There are several steps in using your camera lens to start a fire. Take the lens off the camera. Remove the front & rear lens caps (if in place). Remove the lens hood. If it is a zoom lens, extend the zoom to the maximum length. Open the aperture as wide as it will go, whether that is f/2.8 or f/5.6 (and the wider apertures focus more energy). Note that on some newer lenses, this may mean finding & holding the diaphragm pin open with your finger. Align the lens with the sun holding the end that attaches to your camera closest to the tinder you want to ignite. The distance from lens to tinder will generally be around 2 inches to get the most intense heating (the smallest spot of the brightest light produces the most heat). Simply move the lens closer and further from the tinder until you find the right spot. Note that upon ignition, you will want to quickly get your lens away from the heat and smoke.
A Sigma 70-300 mm lens (at 300 mm and f/5.6) is used to ignite a fire.
Fresnel Flash Extenders
Fresnel lenses were originally designed for lighthouses to focus light so that it was visible for longer distances. These compact lenses basically have a larger aperture and a shorter focal length than traditional lenses that do the same job. These lenses have been adapted to focus the light from a camera flash so that it will illuminate objects further away. The Better Beamer Flash X-Tender is probably the most common Fresnel lens used by nature photographers, and any photographer who has used one very often can testify to the truth of the orange sticker on the X-Tender’s cover. That sticker says (in part): “WARNING! This is a magnifying lens. Pointing the lens near the sun may result in damage to your camera or your eyes. Always remove and/or cover this lens when not in use!”
Holding a Fresnel flash extender about 8 to 10 inches from the tinder you want to light can result in rapid ignition. It is a much simpler lens to use than a camera lens, but not all nature photographers use Fresnel flash extenders.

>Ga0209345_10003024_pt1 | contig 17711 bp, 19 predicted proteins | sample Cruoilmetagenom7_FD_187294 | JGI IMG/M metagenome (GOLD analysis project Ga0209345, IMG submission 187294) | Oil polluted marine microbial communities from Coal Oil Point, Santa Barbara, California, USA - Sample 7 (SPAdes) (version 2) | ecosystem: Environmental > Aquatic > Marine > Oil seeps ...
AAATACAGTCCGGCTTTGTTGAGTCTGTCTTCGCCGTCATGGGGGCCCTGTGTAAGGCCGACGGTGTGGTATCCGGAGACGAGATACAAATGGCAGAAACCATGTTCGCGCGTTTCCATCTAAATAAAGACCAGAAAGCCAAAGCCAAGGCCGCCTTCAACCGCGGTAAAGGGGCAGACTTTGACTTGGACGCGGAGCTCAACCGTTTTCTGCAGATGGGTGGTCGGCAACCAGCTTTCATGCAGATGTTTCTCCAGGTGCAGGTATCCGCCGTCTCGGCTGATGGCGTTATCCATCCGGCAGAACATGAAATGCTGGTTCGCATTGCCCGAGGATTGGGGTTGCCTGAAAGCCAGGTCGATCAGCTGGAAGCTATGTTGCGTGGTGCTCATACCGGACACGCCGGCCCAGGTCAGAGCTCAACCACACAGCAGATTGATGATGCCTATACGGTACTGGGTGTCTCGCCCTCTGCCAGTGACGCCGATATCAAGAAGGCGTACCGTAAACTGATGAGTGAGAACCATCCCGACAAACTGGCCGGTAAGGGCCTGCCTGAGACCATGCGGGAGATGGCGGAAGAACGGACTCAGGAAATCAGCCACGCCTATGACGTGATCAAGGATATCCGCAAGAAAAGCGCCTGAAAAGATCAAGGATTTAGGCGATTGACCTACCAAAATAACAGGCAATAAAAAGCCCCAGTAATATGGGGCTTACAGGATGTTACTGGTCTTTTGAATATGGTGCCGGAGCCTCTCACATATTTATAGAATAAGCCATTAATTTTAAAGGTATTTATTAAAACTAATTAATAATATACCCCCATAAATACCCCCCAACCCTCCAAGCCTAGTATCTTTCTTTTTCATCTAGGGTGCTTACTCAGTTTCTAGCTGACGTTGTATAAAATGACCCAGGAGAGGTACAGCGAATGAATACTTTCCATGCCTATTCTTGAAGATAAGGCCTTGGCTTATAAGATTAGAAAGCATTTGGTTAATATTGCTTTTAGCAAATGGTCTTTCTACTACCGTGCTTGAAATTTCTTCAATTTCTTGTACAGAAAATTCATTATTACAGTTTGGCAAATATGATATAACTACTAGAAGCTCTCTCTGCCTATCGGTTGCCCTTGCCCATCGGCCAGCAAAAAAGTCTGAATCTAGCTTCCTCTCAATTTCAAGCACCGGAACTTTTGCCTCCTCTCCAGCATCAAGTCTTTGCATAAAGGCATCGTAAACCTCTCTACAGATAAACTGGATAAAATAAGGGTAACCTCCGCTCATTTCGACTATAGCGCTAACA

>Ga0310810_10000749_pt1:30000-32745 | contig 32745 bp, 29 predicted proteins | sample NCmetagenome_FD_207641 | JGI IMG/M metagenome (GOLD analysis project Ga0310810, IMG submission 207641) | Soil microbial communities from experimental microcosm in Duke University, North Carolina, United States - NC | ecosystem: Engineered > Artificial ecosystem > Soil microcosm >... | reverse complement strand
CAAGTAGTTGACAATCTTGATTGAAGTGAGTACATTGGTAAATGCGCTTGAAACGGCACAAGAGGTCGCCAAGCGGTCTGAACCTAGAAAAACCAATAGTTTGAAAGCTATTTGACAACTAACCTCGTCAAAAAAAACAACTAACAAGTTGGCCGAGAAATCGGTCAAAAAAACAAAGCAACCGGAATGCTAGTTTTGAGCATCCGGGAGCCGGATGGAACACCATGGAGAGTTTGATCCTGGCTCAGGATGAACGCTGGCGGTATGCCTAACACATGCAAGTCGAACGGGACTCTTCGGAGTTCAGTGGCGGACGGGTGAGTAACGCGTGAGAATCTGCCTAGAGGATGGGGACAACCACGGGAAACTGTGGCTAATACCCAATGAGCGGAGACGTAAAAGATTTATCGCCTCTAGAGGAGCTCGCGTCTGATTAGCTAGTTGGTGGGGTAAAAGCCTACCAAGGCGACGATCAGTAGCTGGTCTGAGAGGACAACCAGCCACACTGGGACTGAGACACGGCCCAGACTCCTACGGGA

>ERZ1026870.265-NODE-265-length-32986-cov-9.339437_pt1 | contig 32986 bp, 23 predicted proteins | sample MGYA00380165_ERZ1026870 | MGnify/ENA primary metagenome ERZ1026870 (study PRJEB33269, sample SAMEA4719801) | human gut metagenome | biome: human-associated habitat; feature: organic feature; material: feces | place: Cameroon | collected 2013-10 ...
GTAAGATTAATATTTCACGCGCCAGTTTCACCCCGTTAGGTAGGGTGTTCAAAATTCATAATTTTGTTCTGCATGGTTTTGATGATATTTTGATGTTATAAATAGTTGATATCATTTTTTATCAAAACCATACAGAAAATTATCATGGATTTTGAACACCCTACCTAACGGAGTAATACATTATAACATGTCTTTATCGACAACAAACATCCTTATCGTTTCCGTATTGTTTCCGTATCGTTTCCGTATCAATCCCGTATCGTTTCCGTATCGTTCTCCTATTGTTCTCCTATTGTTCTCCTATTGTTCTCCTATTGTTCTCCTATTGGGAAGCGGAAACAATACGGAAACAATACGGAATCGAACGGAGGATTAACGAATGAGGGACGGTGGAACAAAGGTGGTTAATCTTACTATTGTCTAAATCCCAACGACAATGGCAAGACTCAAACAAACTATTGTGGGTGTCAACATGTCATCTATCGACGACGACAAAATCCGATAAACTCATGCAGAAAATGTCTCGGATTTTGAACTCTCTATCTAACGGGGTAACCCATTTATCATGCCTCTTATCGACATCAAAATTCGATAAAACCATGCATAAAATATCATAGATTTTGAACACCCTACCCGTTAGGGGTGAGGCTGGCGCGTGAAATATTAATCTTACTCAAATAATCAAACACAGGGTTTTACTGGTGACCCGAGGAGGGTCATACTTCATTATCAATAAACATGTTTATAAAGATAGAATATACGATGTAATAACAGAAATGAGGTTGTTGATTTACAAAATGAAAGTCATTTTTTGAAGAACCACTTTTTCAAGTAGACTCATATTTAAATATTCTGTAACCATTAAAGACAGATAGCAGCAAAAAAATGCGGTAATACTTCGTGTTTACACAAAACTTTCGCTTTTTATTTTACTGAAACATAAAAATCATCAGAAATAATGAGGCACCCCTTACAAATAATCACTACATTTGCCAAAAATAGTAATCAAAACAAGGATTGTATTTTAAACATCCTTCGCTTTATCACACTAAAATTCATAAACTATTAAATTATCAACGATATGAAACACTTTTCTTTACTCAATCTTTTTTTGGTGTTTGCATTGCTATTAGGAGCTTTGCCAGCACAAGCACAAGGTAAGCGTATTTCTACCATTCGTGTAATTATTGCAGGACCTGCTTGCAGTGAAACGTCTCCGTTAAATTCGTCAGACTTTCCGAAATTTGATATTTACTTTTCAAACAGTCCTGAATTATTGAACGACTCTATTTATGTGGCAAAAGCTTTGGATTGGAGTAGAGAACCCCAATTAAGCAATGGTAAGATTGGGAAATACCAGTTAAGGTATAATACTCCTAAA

The lens from a Better Beamer Flash X-Tender is used to ignite a fire.
Magnifying glasses work great to start a fire when there is bright light, but what if it is cloudy or dark? Your camera battery (or cell phone battery or car battery or other battery combination with reasonably high voltage) will work just fine as an energy source to ignite steel wool. The drawback to this technique is that you will need steel wool. The finer the steel wool, the better this technique works. Basically, you touch the steel wool to the positive and negative battery terminals at the same time. A large current flowing through a tiny wire results in lots of resistance. This resistance creates enough heat that to quickly ignite the wire. This burning steel wool may already be placed in a nest of tinder or quickly transferred to tinder to ignite the fire.
When steel wool touches the positive and negative terminals of a battery (in this case a Nikon EN-EL3), it rapidly ignites.
Fire is the quick result of applying a battery to steel wool surrounded by a knot of tinder.
This shot was taken 7 seconds after the other shot.
Take the time to put an emergency cigarette lighter and a small wilderness survival kit in your bag and hopefully you will never need to use these techniques. Robert will be glad to demonstrate these techniques if you catch him in the field. In addition to starting fires with these, he has also started fires with flint & steel, a fire bow, a fire piston, chemical reactions, and a firearm.